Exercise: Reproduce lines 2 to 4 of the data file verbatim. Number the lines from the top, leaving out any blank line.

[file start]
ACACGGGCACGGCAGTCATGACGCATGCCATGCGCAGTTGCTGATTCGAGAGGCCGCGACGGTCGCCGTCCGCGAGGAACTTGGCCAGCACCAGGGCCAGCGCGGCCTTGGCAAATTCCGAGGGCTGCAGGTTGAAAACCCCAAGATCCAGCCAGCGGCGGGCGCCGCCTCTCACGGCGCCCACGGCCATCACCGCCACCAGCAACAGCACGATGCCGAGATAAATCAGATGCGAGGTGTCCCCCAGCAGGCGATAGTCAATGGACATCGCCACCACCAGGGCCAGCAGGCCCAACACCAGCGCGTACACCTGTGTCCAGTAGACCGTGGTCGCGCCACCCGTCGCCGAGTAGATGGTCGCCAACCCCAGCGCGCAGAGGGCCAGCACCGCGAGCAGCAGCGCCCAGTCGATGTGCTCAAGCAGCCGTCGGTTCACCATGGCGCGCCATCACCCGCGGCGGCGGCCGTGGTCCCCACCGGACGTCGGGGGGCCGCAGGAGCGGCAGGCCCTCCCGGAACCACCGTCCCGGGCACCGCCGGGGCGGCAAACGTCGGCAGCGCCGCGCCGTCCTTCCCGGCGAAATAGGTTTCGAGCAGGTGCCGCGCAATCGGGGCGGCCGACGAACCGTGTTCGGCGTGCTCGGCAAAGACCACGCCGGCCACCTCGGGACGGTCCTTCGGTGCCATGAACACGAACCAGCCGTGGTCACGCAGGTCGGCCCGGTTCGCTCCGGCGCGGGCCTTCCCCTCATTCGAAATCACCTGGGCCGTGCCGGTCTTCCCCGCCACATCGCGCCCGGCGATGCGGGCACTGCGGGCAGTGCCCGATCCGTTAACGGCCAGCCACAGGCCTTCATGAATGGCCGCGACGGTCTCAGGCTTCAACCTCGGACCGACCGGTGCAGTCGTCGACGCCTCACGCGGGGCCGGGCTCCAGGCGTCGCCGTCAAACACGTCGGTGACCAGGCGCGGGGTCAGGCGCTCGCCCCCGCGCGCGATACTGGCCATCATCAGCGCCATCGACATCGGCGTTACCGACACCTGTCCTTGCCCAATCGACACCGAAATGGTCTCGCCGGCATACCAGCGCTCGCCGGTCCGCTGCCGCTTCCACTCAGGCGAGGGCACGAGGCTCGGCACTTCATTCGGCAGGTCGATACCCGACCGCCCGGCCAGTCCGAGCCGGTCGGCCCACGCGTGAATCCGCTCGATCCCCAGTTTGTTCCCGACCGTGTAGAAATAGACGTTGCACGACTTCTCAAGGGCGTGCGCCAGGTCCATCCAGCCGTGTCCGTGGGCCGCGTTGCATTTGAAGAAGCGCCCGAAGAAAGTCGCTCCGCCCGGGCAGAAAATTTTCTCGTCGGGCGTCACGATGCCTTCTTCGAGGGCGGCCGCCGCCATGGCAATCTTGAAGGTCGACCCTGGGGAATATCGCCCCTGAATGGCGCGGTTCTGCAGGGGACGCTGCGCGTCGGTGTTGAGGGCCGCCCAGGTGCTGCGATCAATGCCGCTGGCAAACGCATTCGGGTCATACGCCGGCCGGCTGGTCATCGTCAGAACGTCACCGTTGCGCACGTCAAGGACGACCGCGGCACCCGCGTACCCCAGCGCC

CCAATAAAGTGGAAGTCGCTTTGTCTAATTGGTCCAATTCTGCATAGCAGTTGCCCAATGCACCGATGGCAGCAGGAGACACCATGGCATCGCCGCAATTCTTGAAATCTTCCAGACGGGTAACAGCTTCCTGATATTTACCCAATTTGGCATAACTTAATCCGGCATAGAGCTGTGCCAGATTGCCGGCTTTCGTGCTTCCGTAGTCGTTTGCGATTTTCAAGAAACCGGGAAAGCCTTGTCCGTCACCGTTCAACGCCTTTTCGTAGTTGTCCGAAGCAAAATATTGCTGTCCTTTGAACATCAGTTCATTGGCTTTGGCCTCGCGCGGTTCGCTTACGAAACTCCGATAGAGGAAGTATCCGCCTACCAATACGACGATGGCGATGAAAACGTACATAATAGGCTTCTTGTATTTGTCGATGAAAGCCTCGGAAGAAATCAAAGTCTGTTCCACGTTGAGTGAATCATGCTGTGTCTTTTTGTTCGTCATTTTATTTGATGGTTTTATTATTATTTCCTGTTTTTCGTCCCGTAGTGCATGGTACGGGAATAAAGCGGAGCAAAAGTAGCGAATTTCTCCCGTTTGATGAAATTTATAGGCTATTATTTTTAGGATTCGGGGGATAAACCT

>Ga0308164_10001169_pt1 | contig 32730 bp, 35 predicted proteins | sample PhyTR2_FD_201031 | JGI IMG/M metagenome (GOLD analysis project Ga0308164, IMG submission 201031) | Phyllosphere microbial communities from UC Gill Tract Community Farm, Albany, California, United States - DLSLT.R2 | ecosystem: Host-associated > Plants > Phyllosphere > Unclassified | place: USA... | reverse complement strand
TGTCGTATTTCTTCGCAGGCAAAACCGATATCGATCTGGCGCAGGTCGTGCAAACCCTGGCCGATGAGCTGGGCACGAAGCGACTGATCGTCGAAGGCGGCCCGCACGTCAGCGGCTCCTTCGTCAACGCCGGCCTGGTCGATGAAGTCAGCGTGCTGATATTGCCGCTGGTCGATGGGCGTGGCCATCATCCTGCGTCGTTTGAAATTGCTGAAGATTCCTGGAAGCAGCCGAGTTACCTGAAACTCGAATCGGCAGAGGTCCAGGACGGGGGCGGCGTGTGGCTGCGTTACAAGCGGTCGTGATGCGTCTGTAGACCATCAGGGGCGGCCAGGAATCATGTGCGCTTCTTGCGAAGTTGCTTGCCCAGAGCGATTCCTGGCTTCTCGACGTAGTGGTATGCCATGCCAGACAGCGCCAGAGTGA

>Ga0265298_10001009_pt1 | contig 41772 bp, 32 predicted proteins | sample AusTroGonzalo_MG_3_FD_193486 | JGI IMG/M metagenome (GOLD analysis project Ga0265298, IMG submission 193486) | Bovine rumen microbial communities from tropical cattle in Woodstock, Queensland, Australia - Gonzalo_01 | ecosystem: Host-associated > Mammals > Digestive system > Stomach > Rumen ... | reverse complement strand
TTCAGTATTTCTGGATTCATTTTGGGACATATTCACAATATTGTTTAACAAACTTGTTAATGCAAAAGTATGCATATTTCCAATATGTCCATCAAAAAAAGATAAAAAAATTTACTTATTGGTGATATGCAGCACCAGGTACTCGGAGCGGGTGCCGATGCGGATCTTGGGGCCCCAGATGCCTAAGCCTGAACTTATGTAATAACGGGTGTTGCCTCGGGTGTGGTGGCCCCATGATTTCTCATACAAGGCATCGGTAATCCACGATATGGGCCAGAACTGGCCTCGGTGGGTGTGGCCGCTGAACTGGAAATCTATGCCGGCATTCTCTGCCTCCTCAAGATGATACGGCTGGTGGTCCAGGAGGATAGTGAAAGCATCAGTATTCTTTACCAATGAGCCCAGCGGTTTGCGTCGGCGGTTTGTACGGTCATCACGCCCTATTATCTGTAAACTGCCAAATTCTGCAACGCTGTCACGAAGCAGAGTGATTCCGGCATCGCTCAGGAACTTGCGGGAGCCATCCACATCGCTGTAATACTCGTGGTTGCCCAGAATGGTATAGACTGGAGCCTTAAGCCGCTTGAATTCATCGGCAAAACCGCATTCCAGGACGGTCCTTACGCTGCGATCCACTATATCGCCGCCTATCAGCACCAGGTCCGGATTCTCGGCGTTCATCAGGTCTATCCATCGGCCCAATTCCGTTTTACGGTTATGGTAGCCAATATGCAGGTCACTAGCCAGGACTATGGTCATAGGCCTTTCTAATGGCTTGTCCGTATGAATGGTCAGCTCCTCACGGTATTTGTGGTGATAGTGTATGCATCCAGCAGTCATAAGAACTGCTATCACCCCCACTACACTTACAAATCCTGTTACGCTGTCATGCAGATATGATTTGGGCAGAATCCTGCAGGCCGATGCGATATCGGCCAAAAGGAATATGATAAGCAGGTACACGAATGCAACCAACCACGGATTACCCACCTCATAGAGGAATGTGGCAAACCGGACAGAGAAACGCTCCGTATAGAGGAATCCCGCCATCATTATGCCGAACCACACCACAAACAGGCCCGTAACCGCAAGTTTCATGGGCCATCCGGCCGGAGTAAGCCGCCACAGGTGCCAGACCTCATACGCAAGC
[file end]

CCAATAAAGTGGAAGTCGCTTTGTCTAATTGGTCCAATTCTGCATAGCAGTTGCCCAATGCACCGATGGCAGCAGGAGACACCATGGCATCGCCGCAATTCTTGAAATCTTCCAGACGGGTAACAGCTTCCTGATATTTACCCAATTTGGCATAACTTAATCCGGCATAGAGCTGTGCCAGATTGCCGGCTTTCGTGCTTCCGTAGTCGTTTGCGATTTTCAAGAAACCGGGAAAGCCTTGTCCGTCACCGTTCAACGCCTTTTCGTAGTTGTCCGAAGCAAAATATTGCTGTCCTTTGAACATCAGTTCATTGGCTTTGGCCTCGCGCGGTTCGCTTACGAAACTCCGATAGAGGAAGTATCCGCCTACCAATACGACGATGGCGATGAAAACGTACATAATAGGCTTCTTGTATTTGTCGATGAAAGCCTCGGAAGAAATCAAAGTCTGTTCCACGTTGAGTGAATCATGCTGTGTCTTTTTGTTCGTCATTTTATTTGATGGTTTTATTATTATTTCCTGTTTTTCGTCCCGTAGTGCATGGTACGGGAATAAAGCGGAGCAAAAGTAGCGAATTTCTCCCGTTTGATGAAATTTATAGGCTATTATTTTTAGGATTCGGGGGATAAACCT

>Ga0308164_10001169_pt1 | contig 32730 bp, 35 predicted proteins | sample PhyTR2_FD_201031 | JGI IMG/M metagenome (GOLD analysis project Ga0308164, IMG submission 201031) | Phyllosphere microbial communities from UC Gill Tract Community Farm, Albany, California, United States - DLSLT.R2 | ecosystem: Host-associated > Plants > Phyllosphere > Unclassified | place: USA... | reverse complement strand
TGTCGTATTTCTTCGCAGGCAAAACCGATATCGATCTGGCGCAGGTCGTGCAAACCCTGGCCGATGAGCTGGGCACGAAGCGACTGATCGTCGAAGGCGGCCCGCACGTCAGCGGCTCCTTCGTCAACGCCGGCCTGGTCGATGAAGTCAGCGTGCTGATATTGCCGCTGGTCGATGGGCGTGGCCATCATCCTGCGTCGTTTGAAATTGCTGAAGATTCCTGGAAGCAGCCGAGTTACCTGAAACTCGAATCGGCAGAGGTCCAGGACGGGGGCGGCGTGTGGCTGCGTTACAAGCGGTCGTGATGCGTCTGTAGACCATCAGGGGCGGCCAGGAATCATGTGCGCTTCTTGCGAAGTTGCTTGCCCAGAGCGATTCCTGGCTTCTCGACGTAGTGGTATGCCATGCCAGACAGCGCCAGAGTGA